The Hard Parts

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Mondays are one of the best days of the week for me. I typically have it off from work, and have the morning to myself while G is at preschool. These are a precious three hours!  Sometimes I use this time to catch up on work for the shop. Other times I go to appointments, do the grocery shopping, or tend to other regular life tasks. My favorite days are the ones where I get to hang out at home. By myself. Fellow moms, you know what a treat this is!  If I’m being completely honest with you, I’ll go even further to say that my favorite mornings are the ones where I stay in my pajamas and catch up on The Walking Dead or How to Get Away with Murder and knit until just before pickup.

Regardless of how I spend the mornings, the afternoons are reserved for mama-daughter time. As a working parent, this one-on-one time during the day is precious to us both. There’s something about our own dynamic that really comes out on these days. She just lights up when she sees me at pick-up and gets so excited to hear what we get to do for the rest of the day.

Most Mondays we like to do a little making together. This is something that really helps me feel like a Good Mom (you know, after all those other moments over the past week, ahem) and like we’re really connecting. We often spend the afternoon baking, making play-dough, sewing, or doing other crafts.  This week we started painting some wooden Christmas ornaments that I picked up at the craft store.

It was sweet. We painted together in near-silence. I told her I loved spending the afternoon with her. “Me too, Mama,” she whispered as she focused on getting the paint just where she wanted it. I was impressed with her focus and enjoyed seeing what colors she was choosing.  I was feeling pretty pleased and a bit self-satisfied with the success level of this activity when things took a turn.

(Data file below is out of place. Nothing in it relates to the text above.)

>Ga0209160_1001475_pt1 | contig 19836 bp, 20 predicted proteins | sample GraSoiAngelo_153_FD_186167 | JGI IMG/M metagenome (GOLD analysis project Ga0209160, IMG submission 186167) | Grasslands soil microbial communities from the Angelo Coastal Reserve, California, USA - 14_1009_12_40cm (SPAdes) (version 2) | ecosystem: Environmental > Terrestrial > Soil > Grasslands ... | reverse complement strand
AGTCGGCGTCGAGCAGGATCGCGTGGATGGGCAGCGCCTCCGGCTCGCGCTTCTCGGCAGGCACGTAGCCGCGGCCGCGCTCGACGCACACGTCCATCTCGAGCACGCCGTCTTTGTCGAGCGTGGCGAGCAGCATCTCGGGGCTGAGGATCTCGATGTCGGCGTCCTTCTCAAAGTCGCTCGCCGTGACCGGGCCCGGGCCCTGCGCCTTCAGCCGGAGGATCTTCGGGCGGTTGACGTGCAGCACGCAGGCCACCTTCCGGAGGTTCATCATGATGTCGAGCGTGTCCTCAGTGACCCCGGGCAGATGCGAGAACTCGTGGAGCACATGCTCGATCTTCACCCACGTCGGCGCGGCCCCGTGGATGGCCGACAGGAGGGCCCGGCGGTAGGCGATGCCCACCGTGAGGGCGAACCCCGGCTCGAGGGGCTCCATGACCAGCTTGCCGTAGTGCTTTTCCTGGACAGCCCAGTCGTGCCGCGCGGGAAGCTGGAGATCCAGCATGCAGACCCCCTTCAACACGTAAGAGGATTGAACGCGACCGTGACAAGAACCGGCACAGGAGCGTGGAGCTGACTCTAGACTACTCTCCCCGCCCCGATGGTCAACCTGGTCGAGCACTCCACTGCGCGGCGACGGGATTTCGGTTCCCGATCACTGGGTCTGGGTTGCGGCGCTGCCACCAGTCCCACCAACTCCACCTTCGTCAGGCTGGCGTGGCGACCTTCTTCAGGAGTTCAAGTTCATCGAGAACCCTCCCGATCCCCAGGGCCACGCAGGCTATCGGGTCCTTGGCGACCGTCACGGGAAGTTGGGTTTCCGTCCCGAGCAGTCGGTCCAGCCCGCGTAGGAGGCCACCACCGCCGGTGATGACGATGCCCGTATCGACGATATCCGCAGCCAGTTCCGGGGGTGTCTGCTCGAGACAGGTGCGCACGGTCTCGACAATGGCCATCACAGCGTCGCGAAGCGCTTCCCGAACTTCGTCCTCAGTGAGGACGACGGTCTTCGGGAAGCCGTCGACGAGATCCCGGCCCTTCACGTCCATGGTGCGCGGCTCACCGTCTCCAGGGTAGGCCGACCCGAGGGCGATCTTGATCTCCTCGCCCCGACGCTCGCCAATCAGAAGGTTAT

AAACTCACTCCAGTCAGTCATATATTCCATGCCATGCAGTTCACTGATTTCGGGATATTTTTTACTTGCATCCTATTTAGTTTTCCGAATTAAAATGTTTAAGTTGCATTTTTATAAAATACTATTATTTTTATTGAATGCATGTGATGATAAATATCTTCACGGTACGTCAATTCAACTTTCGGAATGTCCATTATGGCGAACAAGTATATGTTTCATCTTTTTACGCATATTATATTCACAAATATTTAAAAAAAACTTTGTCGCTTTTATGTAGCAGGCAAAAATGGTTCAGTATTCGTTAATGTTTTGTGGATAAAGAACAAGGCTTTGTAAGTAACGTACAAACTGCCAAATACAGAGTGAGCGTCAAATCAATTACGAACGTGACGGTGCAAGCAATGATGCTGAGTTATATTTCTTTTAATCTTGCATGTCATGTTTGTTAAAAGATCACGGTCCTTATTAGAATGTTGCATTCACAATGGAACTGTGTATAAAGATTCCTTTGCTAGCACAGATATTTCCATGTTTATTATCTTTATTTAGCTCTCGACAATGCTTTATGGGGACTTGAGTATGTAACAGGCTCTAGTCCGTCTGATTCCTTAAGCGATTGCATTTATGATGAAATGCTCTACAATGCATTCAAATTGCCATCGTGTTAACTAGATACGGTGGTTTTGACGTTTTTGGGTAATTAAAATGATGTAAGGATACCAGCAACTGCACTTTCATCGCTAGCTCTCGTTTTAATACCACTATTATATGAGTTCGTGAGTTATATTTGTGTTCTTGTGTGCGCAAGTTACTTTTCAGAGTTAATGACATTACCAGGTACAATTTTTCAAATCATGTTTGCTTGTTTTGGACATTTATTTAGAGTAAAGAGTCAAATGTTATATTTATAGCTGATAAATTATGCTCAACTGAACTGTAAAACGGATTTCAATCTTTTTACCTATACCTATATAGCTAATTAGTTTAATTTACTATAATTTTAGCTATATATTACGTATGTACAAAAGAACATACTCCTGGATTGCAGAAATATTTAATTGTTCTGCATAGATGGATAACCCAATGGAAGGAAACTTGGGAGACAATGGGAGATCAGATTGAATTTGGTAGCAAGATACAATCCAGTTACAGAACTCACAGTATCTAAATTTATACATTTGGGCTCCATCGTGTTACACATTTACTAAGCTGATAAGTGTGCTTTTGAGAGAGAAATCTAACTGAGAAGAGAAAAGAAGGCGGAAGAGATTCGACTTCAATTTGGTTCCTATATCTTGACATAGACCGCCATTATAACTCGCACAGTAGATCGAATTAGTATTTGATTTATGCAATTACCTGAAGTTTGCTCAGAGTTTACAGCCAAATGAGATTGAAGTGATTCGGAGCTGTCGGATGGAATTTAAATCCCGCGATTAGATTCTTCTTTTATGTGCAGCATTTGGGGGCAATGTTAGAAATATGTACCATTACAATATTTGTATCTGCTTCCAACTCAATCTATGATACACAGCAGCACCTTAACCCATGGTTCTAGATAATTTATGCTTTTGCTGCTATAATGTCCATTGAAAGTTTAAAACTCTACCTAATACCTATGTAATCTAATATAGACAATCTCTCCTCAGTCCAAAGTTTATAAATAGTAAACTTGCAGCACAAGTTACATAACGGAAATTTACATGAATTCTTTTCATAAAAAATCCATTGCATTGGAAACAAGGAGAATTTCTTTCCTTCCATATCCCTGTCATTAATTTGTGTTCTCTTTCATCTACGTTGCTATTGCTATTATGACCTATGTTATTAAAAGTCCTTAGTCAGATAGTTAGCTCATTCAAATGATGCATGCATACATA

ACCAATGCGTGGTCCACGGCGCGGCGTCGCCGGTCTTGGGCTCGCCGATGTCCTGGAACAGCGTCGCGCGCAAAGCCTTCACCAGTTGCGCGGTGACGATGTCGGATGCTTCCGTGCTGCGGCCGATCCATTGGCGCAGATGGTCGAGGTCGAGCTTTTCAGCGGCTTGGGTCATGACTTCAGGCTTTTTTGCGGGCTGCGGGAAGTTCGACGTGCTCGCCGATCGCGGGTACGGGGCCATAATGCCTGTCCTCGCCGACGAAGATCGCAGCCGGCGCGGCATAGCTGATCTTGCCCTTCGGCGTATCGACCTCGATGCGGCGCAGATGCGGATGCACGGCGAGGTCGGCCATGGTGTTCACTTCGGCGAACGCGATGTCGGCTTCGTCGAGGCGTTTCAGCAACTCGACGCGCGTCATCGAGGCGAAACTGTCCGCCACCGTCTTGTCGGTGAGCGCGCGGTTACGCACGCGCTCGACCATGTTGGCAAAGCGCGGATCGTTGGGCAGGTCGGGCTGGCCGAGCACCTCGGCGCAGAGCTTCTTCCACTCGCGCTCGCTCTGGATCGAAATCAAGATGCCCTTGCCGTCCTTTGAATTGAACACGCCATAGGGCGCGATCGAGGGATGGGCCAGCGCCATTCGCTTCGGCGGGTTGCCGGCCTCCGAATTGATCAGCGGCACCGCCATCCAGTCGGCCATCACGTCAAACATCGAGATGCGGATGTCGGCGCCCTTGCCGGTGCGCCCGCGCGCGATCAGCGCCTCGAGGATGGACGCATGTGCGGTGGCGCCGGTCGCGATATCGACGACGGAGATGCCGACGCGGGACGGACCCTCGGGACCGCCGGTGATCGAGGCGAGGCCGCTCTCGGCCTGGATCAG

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You see, we’re at that age where G is noticing what other people do and is occasionally comparing it to what she is able to do. In this case, she got very upset because she couldn’t keep the orange paint from getting on the blue paint.  I tried helping her wipe it off and reassured her that she could go back over the blue after it had dried.

‘But yours looks better than mine!” was the final cry before she devolved into tears.

It broke my heart, this look on her face. I could imagine her ten years from now, upset from something that happened at school or with a friend, a situation I wasn’t there to help her through at the time. I want her to be confident in herself, not care what other people are doing, and just enjoy what she’s doing.

That is one of the gifts of early childhood; these blissful years when anything is possible and you are so much yourself that you radiate it. It only lasts for so long before we become self-conscious and our confidence is no longer whole.  These moments when I see her self-confidence beginning to fracture are so very hard.

We made popcorn and talked about how things are challenging when you first start out. About how my work looked different from hers because I’ve had a lot more practice. I’m so old, after all (trying desperately to ease the tension with humor)! I even threw in a good ol’ “Who says you have to stay in the lines, anyway?”

I think she’ll be ready to try again another time. We’ll both keep practicing, her painting and my parenting, and hopefully someday we’ll both be accepting of where we are and how well we’re doing it.

The good news?  After a break and a good night’s sleep, she’s ready to try again.  She’s even excited to finish her work today.  Whew.  I guess the popcorn and self-deprecation worked.

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